Wednesday, April 13, 2011

Role of Narrative in Corporate Tribalism

My final paper for the Creative Management Thinking Class


Role of Narrative in Corporate Tribalism

Humankind has little changed since the prehistoric times in the way it relates its stories. The context might be slightly different, given the modern realia, but the impact narratives have on collective and individual behavior, in my opinion, has been constant. Before civilization, narrative played a vital role in the very survival of a tribe, since it performed three main functions:
  •        self-identification (this is how we see ourselves, this is how we are better/worse than our neighbors, etc.);
  •        knowledge transfer (since there were no other means to record collective experiences and wisdom, stories had to be told and re-told to remain in human memories), and
  •        unification (defining the need to stay together, outlining common enemies and potential hazards).

That was before the Internet, Bloomberg and CNN. Nowadays, seemingly there is little need for narratives for us: we are able to get whatever information we need rather painlessly and store our collective experiences just as easily, thanks to Wikipedia, the blogosphere, and the like. Still, modern tribal narratives thrive and rule people’s behavior in the best traditions of cognitive psychology. Business space, however, is particularly vulnerable in this respect.

Research suggests that tribalism is an inevitable part of any large corporation[i]. Its role is ambivalent: it promotes a sense of belonging, team identity, family feeling, but at the same time it can be a source of hostility towards other “tribes”, silo mentality and divisionism. Hence, I see at least two types of narrative being in conflict in a “healthy” organization:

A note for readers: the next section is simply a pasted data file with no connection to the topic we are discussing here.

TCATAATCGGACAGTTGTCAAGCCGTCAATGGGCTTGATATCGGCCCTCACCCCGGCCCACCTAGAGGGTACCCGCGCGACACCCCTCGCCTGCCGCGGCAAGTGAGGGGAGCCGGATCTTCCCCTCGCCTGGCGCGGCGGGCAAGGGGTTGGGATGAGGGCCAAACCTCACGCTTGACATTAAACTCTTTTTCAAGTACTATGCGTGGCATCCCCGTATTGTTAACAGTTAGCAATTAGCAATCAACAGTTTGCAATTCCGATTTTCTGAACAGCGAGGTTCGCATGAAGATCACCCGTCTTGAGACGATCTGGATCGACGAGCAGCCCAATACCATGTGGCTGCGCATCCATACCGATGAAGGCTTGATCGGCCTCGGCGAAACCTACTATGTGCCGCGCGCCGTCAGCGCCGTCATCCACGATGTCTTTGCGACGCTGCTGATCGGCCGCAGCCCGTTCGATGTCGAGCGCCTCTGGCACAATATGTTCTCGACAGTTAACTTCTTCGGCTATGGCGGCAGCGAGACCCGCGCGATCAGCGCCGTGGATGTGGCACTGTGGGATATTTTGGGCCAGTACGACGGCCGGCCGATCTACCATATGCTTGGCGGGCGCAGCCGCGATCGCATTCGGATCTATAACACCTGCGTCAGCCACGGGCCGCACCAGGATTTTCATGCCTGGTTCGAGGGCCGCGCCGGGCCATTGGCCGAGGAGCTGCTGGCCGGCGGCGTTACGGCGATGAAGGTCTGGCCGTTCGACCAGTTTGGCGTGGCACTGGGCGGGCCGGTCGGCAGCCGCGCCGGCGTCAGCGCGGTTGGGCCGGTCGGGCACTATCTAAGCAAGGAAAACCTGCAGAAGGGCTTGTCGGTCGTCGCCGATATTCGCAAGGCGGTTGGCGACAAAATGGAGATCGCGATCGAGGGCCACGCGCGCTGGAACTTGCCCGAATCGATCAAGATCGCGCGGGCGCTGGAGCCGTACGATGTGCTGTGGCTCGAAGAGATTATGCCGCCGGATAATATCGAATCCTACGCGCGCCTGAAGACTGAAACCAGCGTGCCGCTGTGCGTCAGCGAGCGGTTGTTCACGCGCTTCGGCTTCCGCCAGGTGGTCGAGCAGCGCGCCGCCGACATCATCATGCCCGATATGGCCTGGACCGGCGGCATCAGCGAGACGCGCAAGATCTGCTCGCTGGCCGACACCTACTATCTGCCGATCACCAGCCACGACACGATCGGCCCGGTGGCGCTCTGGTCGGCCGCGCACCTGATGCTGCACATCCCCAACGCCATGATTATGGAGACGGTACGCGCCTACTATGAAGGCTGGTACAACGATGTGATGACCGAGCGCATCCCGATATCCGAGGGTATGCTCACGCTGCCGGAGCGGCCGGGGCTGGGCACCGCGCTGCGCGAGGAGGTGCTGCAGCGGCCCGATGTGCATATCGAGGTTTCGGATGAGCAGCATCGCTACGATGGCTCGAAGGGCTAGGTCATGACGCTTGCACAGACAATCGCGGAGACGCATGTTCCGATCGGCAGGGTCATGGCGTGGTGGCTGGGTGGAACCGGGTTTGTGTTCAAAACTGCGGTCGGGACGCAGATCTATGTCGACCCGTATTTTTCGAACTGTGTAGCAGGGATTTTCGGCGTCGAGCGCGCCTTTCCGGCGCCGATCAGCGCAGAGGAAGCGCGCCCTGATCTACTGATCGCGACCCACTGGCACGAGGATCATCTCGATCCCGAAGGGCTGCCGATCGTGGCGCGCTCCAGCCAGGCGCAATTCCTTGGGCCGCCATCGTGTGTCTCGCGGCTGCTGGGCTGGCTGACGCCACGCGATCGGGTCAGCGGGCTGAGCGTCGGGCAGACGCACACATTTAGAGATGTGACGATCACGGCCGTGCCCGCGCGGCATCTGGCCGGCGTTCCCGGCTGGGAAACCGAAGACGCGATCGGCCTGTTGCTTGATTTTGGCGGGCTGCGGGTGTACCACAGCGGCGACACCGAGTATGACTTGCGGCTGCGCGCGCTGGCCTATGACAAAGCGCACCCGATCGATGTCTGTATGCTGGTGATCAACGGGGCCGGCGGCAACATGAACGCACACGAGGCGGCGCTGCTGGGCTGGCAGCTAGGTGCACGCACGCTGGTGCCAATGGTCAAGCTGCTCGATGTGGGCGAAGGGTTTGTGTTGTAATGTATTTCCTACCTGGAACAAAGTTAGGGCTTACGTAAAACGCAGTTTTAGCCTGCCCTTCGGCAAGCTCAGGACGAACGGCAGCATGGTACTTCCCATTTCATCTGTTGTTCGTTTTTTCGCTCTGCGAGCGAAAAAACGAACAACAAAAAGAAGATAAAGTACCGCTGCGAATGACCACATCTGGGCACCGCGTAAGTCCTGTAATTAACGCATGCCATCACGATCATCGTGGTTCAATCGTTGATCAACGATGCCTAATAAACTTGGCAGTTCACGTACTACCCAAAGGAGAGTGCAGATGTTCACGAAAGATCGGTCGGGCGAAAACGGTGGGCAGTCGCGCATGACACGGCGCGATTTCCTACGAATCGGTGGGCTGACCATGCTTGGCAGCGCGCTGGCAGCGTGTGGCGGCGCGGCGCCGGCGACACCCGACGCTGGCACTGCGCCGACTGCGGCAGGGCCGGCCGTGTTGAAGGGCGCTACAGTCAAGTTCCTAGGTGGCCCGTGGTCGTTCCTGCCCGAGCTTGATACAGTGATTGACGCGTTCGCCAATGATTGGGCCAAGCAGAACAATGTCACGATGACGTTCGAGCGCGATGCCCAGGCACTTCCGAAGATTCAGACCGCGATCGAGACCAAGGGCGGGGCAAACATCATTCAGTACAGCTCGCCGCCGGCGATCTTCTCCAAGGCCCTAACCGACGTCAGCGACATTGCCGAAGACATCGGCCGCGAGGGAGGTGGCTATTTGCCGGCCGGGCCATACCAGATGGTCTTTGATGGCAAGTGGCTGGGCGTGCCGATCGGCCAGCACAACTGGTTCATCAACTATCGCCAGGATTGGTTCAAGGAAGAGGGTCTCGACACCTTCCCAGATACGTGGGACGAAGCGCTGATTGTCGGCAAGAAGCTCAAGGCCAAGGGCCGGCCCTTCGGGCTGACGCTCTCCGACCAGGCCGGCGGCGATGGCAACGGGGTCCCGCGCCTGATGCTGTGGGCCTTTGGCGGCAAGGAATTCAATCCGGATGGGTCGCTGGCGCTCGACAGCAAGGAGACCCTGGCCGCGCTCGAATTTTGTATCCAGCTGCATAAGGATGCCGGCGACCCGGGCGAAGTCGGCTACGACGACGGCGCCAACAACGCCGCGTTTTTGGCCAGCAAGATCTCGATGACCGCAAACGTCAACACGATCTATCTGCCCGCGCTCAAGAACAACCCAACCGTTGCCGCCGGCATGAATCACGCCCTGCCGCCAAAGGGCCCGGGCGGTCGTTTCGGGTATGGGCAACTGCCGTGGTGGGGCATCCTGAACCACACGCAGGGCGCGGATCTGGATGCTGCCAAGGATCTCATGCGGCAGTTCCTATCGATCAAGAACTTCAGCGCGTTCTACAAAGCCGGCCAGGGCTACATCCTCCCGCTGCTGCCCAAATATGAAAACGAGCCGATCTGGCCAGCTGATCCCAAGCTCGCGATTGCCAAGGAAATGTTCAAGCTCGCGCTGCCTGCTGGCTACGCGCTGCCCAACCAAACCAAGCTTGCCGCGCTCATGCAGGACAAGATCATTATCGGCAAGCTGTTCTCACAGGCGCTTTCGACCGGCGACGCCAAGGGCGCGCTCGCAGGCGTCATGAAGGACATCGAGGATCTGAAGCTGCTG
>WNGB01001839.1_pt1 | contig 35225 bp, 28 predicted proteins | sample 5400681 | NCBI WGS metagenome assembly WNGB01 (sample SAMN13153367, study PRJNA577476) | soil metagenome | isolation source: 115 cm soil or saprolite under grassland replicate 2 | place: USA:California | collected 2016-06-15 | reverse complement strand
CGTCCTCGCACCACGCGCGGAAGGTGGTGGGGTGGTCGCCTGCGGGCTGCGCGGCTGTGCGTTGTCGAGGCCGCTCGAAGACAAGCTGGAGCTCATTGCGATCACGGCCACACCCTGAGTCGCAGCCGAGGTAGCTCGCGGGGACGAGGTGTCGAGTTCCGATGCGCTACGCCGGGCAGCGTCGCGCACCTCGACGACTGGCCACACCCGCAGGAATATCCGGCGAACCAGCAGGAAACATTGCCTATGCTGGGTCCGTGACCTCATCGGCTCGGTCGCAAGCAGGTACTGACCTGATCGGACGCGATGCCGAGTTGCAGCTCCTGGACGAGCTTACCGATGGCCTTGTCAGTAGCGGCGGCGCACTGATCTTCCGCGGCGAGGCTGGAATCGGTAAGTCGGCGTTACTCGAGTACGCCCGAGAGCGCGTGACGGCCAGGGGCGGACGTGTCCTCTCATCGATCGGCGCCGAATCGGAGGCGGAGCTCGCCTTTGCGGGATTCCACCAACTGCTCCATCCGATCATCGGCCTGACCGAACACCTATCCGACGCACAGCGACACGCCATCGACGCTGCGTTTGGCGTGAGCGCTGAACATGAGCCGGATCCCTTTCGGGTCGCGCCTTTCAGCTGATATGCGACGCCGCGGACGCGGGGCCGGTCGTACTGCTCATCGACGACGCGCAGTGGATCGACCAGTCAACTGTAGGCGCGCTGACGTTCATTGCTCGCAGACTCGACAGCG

·         corporate narrative (corporate values, Type B beliefs (how things should be), mission, vision, goals and targets, corporate heroes and role models, successes and failures, collective stories, projected image, external enemies, etc.)
·         tribal narrative (small group values, Type A beliefs (how things are), internal enemies, short-term goals, often substituted by personal objectives, etc.)

They are antagonistic in their message and protagonistic in nature. Both are intended to unify people around a goal, tell them who they are and what they should work for, and that is how corporate history is relayed. Both have roots in a resource scarcity belief and are needed to protect the community members. However, it is only logical to suppose that tribal narratives are counter-productive to the overall success of a firm, since they promote in-fighting and separatism.

Thus, what should companies do? I do not think that it is reasonable to expect that it is possible to eradicate tribes in large corporations, especially now that we are living in the era or mergers & acquisition: there will always be “us” and “them”, “old” and “new”, “working horses” and “prima donnas”, etc. If we cannot change the nature of things, we might try to frame this very nature differently, i.e. shape the narratives.
There is no need to adjust anything when the narratives are in congruence. In that case, we can even observe synergies and potential for self-development, creativity boost and endogenous growth. For instance, Microsoft has its own evangelist group[ii], and to me this is a perfect example of narratives convergence: both are aligned and one reinforces the other.

We are facing a problem when there is a narratives conflict, i.e. one contradicts the other. I have observed it on multiple occasions: the corporate propaganda might be “selling” ideas about teamwork, work and life balance and respect for people, while in reality resources are allocated in such a way that you won’t get ahead unless you undercut colleagues, work ungodly hours and connive to make sure you have a spot in the sun. That is the point when the narratives diverge and deviant behaviors develop. When this happens and the company is truly concerned about sustainable growth (since recently most blue chips have Talent Sustainability section in their CSR annual reports), efforts need to be taken to bring the two back together, either using modern witchcraft (team building, group coaching, corporate mantras, etc.) or management consultants.

[i] McGee-Cooper, Ann. 2005. Tribalism: Culture Wars at Work. The Journal for Quality and Participation, 28, 1: 12-15.
[ii] Microsoft Creates New Division to Step Up Focus on Software Developers., 2001. Accessed on February 20, 2011.

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